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Ashiq Dungarwalla

Packed Distillation Column PC Introduction: Packed still column distillation is a type of separation process that involves the distillation principles which is based on relatively easy separation of the components involved as a result of differences in their volatilities or boiling points. In the packed column there exist true countercurrent systems in which vapour flows steadily up and the reflux steadily down the column.Packing can comprise of saddles, rings or other shaped particles which provides a large interfacial area for the transfer. In this type of distillation technique, the use of knitmesh structured packing are found in the column of limited diameter, which is further lagged with a polymer plastic foam in order to prevent heat loss to the surroundings (this is more suited for distillation processes at constant reflux and its inexpensive nature). he aim of the experiment is to determine the estimated height equivalent to a theoretical plate (!" P). !" P values are generally within the range of #.$ % #.&m depending on the height of the packing. I.e. the smaller the packing, the lower the !" P value, which in this case is sometimes less than #.$'m. !owever achieving this involves the use of two chemicals undergoing distillation with different compositions. he results obtained from the process are then interpreted into a (c)abe* hiele graph, in which the number of stages is achieved. +lternatively the number of theoretical stages could be obtained using the ,enske-s equation. It should be noted that entire distillation process occurs at total reflux hence the theoretical stages is calculated. ,rom the calculated theoretical stages, the !" P could be obtained through the formula given his particular process involves a liquid*liquid separation, combining the toluene and heptane into a mixture and then placing it into a distillation column. .nce the mixture was added/ it is heated with steam and the more volatile liquid turns into a gas and floats to the top of the column, it is then condensed using water and collected for sampling. he column contains packing inside which is used to increase the contact area between the liquid and the gas so that separation can occur. .nce a top product i.e. more volatile substance/ is gathered it is sampled and the same goes for the bottom product i.e. less volatile substance. Hazard Analysis here are a number of ha0ards which must be taken into consideration whilst carrying out this experiment. he first ma1or ha0ard is the toluene and heptane which they are2 oxic by inhalation, ingestion or by absorption through skin. o prevent this gloves must be worn, if however some do get in contact with your hands, wash it off345. 6erious irritant if they get into eyes. his ha0ard can be minimi0ed by wearing goggles, also if some toluene or heptanes do get in contact with your eye, call your supervisor immediately so your eye could be washed clean.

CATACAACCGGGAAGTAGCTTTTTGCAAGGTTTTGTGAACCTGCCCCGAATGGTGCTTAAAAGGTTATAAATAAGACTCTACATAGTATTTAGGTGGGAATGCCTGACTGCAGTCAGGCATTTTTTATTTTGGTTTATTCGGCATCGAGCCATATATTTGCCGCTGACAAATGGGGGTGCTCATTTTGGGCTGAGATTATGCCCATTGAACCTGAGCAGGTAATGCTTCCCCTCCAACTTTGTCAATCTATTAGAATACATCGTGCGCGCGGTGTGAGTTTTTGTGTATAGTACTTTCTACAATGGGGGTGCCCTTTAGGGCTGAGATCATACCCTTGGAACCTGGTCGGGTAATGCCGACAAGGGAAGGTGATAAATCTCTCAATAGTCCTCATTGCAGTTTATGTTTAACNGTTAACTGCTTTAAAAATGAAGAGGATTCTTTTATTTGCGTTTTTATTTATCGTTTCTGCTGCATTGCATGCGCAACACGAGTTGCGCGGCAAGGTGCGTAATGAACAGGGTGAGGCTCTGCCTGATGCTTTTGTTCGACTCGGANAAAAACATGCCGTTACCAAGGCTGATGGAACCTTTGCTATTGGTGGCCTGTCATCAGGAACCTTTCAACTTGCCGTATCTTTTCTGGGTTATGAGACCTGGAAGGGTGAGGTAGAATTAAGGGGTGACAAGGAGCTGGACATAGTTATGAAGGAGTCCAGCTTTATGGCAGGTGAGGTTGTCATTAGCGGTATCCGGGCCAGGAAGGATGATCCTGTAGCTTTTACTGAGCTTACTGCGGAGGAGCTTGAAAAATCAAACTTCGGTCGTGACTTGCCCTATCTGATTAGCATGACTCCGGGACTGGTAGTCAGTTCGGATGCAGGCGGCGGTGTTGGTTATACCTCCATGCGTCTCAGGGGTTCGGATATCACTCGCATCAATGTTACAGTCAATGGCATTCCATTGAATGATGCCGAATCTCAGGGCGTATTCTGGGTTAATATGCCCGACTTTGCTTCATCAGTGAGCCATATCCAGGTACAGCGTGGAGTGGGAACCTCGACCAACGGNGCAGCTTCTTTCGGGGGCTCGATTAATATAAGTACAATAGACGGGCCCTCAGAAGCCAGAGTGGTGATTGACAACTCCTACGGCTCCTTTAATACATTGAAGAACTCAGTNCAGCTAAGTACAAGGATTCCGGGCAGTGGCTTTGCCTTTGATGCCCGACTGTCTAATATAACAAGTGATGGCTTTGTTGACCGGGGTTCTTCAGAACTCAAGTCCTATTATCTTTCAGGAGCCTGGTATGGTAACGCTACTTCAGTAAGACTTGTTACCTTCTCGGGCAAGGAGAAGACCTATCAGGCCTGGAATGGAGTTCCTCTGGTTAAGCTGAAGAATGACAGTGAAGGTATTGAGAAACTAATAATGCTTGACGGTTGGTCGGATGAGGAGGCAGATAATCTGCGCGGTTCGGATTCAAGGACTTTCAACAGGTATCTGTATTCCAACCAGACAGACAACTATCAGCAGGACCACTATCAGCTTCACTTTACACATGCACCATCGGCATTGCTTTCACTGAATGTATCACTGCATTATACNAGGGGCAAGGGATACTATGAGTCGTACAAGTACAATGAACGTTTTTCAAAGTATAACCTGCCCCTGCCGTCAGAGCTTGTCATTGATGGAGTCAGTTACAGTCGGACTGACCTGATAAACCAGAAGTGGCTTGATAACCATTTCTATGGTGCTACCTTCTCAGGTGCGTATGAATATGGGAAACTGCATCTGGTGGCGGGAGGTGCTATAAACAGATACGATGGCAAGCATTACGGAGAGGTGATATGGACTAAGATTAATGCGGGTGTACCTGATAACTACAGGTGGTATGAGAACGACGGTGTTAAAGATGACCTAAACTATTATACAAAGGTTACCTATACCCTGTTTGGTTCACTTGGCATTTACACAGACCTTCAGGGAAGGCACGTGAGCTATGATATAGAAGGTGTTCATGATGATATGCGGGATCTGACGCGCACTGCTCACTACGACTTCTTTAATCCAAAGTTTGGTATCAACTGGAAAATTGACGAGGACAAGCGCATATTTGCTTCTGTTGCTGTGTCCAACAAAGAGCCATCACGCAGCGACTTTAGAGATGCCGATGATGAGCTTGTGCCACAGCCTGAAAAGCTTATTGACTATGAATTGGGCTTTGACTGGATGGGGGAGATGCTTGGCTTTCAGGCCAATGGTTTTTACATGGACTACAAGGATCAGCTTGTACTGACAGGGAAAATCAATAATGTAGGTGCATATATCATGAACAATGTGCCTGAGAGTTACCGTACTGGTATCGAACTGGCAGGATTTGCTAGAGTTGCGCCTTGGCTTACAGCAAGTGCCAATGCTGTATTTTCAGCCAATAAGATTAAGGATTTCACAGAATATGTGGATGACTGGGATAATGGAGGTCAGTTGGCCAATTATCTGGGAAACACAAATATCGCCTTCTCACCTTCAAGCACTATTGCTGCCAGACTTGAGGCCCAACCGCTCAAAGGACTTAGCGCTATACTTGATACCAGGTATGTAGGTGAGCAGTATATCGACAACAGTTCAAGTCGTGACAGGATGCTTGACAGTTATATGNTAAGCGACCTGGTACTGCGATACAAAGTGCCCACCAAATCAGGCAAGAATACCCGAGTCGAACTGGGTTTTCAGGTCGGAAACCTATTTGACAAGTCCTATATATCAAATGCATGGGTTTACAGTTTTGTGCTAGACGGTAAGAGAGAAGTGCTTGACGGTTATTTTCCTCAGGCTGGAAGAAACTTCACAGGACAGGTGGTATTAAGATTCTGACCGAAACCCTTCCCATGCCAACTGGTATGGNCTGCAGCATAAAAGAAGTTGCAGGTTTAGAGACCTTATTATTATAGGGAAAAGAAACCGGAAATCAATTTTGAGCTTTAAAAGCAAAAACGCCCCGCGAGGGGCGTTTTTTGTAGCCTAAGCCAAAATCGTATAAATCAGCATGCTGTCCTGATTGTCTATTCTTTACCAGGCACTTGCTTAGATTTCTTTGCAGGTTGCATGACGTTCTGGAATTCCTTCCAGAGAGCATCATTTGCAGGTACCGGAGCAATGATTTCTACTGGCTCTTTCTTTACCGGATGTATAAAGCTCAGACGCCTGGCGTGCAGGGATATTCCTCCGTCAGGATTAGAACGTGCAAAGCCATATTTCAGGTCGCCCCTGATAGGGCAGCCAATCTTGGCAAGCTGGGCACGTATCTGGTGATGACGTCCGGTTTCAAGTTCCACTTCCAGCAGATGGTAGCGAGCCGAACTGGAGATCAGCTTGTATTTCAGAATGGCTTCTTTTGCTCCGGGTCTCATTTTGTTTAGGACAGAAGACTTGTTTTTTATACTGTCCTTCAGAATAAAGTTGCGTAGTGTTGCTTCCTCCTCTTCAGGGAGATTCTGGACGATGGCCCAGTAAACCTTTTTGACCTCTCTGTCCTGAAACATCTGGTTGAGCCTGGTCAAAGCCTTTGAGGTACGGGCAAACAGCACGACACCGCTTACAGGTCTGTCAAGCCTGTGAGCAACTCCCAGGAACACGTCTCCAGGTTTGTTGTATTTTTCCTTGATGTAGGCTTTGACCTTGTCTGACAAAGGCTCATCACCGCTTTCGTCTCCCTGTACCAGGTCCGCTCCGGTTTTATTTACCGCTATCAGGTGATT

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"xperimental teratogen. herefore make sure chemicals are not consumed since teratogens at large amounts cause defects in cells. 7oth chemicals are highly flammable, therefore make sure that you are not near any flames or no one plays with lighters. In case of a fire call your supervisor and go to the nearest fire exit immediately 385.

.ther ha0ards that should be taken under consideration are2 9alves can be extremely hot, consequently when opening the steam valve insulated gloves have to be worn to prevent burning your hands. If your skin does get burnt soak the burn in cool water for at least : minutes. he cool water helps reduce swelling by pulling heat away from the burned skin. Inform your supervisor. ,inally care must be taken when climbing up the ladders to place the mixtures into the distillation column. he correct footwear should be worn to enable better grip when climbing up to carry out the experiment. (ake sure there are no spillages that can cause you to slip. If a spillage occurs it should be promptly mopped up.

herefore taking all these factors in to account, to perform a safe experiment PP" should be worn at all time. It is also recommended to return the bottles of the chemicals back as soon as they are no longer required to avoid spillages. Apparatus
6tep >adder hermometers Pipettes +bbe <efractometer ? x 6ample bottles with labels 6top watch ;e*ionised water 6mall tubes to store the distillate and bottom product @aste )hemical 7ottle (etre <uler 7lack (arker to write on >abels 6oft issues

;istillation )olumn )ondenser <eboiler &##ml flat*bottom beakers 7ottle carrier 6afety rubber gloves !eavy duty gloves =lass funnels
7ottle of oluene 7ottle of n*!eptane 4###cm$measuring cylinders

Procedure Experiment 1 (40 toluene! "0 n#Heptane$

Ashiq Dungarwalla